I’ll move on to something that I think is more positive: the return of the Brigadier. This is a different Lethbridge-Stewart to the one that was last seen in The Five Doctors and Mawdryn Undead, as he is domesticated, only interested in getting involved when he knows that the Doctor is there. It’s a lovely moment between Sylvester McCoy and Nicholas Courtney when the Brigadier immediately recognises him as The Doctor. He is a bit more uncomfortable when it comes to dealing with Ace, addressing her as the latest one, but it is perhaps a poor bit of writing for her reaction. Ace came in immediately as her predecessor, Mel, left, so she doesn’t have the excuse of not knowing that the Doctor has travelled with others before her. Perhaps it is supposed to denote that Ace isn’t like the previous companions, but it is poorly written and makes Ace seem rude to someone she has just met. Brigadier Lethbridge-Stewart acts as a comparison to Brigadier Bambera, played by Angela Bruce. Bambera comes across as much more cold and clinical, perhaps understandably as she doesn’t have the same back catalogue of appearances as Lethbridge-Stewart. Her appointment is just one of the sweeping changes that seem to have occurred since we’ve last seen UNIT, which seems to have come on leaps and bounds as a military organisation since we last saw them briefly in The Five Doctors. They seem a lot more capable than they were in the Pertwee era and have made developments It is perhaps surprising, however, that Bambera has not been briefed as to the possibility of encountering the Doctor.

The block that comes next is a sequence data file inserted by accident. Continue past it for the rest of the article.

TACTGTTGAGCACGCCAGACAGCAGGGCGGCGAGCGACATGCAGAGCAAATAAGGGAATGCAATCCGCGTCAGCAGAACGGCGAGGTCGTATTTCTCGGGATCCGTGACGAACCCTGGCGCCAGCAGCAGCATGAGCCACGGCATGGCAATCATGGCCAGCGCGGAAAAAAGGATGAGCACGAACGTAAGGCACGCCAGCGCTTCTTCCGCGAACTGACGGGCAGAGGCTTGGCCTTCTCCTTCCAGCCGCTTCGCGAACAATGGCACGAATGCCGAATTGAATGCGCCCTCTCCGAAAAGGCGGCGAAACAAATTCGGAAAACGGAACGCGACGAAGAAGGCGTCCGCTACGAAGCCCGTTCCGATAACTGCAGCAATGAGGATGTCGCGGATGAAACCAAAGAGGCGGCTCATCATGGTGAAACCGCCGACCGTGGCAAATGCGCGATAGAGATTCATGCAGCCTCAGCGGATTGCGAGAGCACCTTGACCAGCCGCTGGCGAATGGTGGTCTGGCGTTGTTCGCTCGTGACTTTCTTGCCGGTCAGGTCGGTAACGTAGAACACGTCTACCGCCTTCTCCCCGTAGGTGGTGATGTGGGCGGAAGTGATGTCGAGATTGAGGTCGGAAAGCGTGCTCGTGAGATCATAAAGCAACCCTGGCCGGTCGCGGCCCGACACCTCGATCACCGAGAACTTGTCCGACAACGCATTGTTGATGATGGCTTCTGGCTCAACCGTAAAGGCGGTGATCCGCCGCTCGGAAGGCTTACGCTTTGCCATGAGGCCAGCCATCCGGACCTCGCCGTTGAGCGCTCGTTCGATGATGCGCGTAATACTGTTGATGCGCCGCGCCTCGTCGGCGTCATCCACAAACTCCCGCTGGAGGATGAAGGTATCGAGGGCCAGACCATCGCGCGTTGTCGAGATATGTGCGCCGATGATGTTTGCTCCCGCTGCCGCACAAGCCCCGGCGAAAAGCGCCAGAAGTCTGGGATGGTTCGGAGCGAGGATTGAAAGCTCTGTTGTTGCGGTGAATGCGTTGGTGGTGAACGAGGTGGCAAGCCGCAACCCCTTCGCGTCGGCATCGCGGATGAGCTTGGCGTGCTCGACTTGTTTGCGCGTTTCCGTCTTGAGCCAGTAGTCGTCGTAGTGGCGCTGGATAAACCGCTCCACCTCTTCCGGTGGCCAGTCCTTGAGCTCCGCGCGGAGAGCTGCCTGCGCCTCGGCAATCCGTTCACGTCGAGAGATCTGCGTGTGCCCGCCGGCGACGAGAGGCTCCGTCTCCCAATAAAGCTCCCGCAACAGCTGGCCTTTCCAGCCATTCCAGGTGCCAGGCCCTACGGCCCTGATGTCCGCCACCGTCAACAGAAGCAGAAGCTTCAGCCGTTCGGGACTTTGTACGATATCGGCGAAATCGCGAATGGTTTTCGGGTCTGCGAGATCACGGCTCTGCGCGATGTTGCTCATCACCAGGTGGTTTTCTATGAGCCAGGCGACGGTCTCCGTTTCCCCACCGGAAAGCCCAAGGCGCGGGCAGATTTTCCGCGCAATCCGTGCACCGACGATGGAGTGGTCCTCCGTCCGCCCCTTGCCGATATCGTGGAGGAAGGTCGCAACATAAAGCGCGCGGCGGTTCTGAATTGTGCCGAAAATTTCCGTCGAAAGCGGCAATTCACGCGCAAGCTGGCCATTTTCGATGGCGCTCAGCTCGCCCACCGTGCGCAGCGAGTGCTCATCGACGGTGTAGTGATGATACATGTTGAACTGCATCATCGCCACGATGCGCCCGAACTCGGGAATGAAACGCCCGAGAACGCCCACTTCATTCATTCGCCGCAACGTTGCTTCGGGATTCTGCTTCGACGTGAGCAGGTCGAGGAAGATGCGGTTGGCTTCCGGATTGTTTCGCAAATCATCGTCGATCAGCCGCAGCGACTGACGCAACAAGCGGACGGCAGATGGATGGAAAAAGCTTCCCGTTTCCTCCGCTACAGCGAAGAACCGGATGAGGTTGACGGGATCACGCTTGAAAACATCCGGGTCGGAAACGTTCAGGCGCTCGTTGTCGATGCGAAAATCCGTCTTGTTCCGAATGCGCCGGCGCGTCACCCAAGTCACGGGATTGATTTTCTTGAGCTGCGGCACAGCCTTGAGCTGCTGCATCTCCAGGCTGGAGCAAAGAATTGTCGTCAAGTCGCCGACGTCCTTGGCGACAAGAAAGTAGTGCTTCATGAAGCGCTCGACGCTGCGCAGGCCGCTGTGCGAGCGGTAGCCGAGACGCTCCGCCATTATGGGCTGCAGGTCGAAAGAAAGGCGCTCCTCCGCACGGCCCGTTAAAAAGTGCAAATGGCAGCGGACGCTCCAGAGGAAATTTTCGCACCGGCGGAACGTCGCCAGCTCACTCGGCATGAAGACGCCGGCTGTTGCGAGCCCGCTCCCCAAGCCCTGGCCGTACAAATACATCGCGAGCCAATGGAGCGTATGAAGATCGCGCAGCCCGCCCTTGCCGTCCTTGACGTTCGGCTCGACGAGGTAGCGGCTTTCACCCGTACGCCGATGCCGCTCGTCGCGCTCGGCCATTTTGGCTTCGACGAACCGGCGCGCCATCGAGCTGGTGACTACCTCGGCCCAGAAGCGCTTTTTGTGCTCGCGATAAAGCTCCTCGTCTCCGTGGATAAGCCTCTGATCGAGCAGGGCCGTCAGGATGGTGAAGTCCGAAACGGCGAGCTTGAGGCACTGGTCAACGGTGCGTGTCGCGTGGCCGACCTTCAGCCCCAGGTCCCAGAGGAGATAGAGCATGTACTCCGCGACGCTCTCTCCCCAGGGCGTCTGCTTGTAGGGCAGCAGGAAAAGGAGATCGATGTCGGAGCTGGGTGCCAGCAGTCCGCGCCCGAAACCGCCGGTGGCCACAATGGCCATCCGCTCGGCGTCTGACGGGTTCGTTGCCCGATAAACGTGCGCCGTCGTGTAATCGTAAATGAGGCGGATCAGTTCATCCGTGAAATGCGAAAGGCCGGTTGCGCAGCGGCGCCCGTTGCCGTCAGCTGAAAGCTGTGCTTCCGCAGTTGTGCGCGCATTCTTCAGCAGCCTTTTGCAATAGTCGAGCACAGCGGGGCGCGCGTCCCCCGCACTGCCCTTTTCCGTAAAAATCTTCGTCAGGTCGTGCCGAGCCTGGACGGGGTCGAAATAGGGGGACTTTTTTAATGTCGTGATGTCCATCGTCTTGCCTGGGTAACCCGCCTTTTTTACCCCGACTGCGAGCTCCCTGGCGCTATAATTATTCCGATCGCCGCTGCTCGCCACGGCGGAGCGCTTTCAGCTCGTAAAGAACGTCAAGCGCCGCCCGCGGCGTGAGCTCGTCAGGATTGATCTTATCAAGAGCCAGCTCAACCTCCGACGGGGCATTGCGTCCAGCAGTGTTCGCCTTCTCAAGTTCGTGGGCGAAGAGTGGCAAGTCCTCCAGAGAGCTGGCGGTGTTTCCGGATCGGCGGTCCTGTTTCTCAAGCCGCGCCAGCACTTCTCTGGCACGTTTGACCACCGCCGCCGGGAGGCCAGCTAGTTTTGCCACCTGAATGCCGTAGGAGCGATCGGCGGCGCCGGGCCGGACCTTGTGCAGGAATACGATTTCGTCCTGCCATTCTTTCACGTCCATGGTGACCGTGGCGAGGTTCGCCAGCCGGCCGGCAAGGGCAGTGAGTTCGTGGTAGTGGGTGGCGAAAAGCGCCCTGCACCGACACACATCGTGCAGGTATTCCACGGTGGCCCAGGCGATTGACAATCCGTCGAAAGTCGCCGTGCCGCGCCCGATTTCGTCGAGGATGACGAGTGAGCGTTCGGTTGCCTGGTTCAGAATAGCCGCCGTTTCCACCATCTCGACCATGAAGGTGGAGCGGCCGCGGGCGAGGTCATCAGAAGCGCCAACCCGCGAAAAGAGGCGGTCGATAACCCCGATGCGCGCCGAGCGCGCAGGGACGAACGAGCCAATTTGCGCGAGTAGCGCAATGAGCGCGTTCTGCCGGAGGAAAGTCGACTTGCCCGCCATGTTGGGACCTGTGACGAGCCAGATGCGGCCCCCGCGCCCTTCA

The villains of the piece are a bit of a mixed bag: on the positive side, there are Morgaine and the Destroyer, on the negative is Mordred. Jean Marsh does really well with Morgaine, who could become overblown in different hands, but she takes this part and makes it really good. Her scene with Courtney after his helicopter is blown up is great and she does certainly carry off her performance with a sense of majesty. The Destroyer is, from a technical point of view, spectacular especially in a story where the lack of budget is painfully obvious. Unfortunately, as mentioned above, Mordred is rather poor. It’s rare that I find a character so annoying that I was glad when Morgaine was willing to let him die at the hands of the Brigadier, then frustrated when he cropped back up. Having been slightly obsessed with Arthurian legend in my childhood, I liked the idea that they were from an alternate dimension where Arthurian legend was closer to reality.
The Seventh Doctor is central to this story, trapped in a situation orchestrated by his future self, known as Merlin and this is a good performance from McCoy. At times he is utterly bluffing his position but at others, he is utterly in control. He is in his element when he is dealing with the Brigadier and it is utterly believable that he is a future incarnation of Pertwee’s Doctor. Sophie Aldred doesn’t have a lot to do here, and isn’t terribly well written. This story does include her throwing a racial slur at Shou when Morgaine is trying to manipulate them to get her own hands on Excalibur, which is troubling. It also does go some way to explain that Ace is a bit of an outcast and doesn’t really have friends outside of her travels in the TARDIS, something which would be explored more in the season to come.